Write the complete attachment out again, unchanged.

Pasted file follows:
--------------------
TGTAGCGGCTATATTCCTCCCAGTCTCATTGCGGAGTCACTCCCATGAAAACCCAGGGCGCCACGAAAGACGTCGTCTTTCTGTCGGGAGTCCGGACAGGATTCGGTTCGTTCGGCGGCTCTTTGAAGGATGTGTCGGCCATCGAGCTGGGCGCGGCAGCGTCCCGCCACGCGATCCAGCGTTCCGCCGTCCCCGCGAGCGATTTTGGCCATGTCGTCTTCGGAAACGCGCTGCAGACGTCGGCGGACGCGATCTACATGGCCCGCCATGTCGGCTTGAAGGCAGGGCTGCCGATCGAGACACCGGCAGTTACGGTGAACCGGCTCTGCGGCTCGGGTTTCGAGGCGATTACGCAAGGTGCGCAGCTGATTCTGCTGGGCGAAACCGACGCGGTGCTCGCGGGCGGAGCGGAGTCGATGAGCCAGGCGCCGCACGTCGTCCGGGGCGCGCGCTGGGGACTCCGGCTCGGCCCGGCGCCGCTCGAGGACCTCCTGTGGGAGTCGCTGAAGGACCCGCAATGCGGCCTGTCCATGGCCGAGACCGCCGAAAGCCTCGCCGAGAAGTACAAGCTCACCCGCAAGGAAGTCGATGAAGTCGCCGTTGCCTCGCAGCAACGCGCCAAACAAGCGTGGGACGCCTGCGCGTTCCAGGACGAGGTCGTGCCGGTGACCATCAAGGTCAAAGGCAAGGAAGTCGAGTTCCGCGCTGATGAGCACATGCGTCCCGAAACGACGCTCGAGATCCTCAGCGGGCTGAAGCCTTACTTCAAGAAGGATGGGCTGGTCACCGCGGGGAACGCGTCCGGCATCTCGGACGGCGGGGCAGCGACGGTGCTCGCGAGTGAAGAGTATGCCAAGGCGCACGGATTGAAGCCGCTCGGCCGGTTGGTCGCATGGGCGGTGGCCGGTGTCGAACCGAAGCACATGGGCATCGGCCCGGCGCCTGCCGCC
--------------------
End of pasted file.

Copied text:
TGTAGCGGCTATATTCCTCCCAGTCTCATTGCGGAGTCACTCCCATGAAAACCCAGGGCGCCACGAAAGACGTCGTCTTTCTGTCGGGAGTCCGGACAGGATTCGGTTCGTTCGGCGGCTCTTTGAAGGATGTGTCGGCCATCGAGCTGGGCGCGGCAGCGTCCCGCCACGCGATCCAGCGTTCCGCCGTCCCCGCGAGCGATTTTGGCCATGTCGTCTTCGGAAACGCGCTGCAGACGTCGGCGGACGCGATCTACATGGCCCGCCATGTCGGCTTGAAGGCAGGGCTGCCGATCGAGACACCGGCAGTTACGGTGAACCGGCTCTGCGGCTCGGGTTTCGAGGCGATTACGCAAGGTGCGCAGCTGATTCTGCTGGGCGAAACCGACGCGGTGCTCGCGGGCGGAGCGGAGTCGATGAGCCAGGCGCCGCACGTCGTCCGGGGCGCGCGCTGGGGACTCCGGCTCGGCCCGGCGCCGCTCGAGGACCTCCTGTGGGAGTCGCTGAAGGACCCGCAATGCGGCCTGTCCATGGCCGAGACCGCCGAAAGCCTCGCCGAGAAGTACAAGCTCACCCGCAAGGAAGTCGATGAAGTCGCCGTTGCCTCGCAGCAACGCGCCAAACAAGCGTGGGACGCCTGCGCGTTCCAGGACGAGGTCGTGCCGGTGACCATCAAGGTCAAAGGCAAGGAAGTCGAGTTCCGCGCTGATGAGCACATGCGTCCCGAAACGACGCTCGAGATCCTCAGCGGGCTGAAGCCTTACTTCAAGAAGGATGGGCTGGTCACCGCGGGGAACGCGTCCGGCATCTCGGACGGCGGGGCAGCGACGGTGCTCGCGAGTGAAGAGTATGCCAAGGCGCACGGATTGAAGCCGCTCGGCCGGTTGGTCGCATGGGCGGTGGCCGGTGTCGAACCGAAGCACATGGGCATCGGCCCGGCGCCTGCCGCC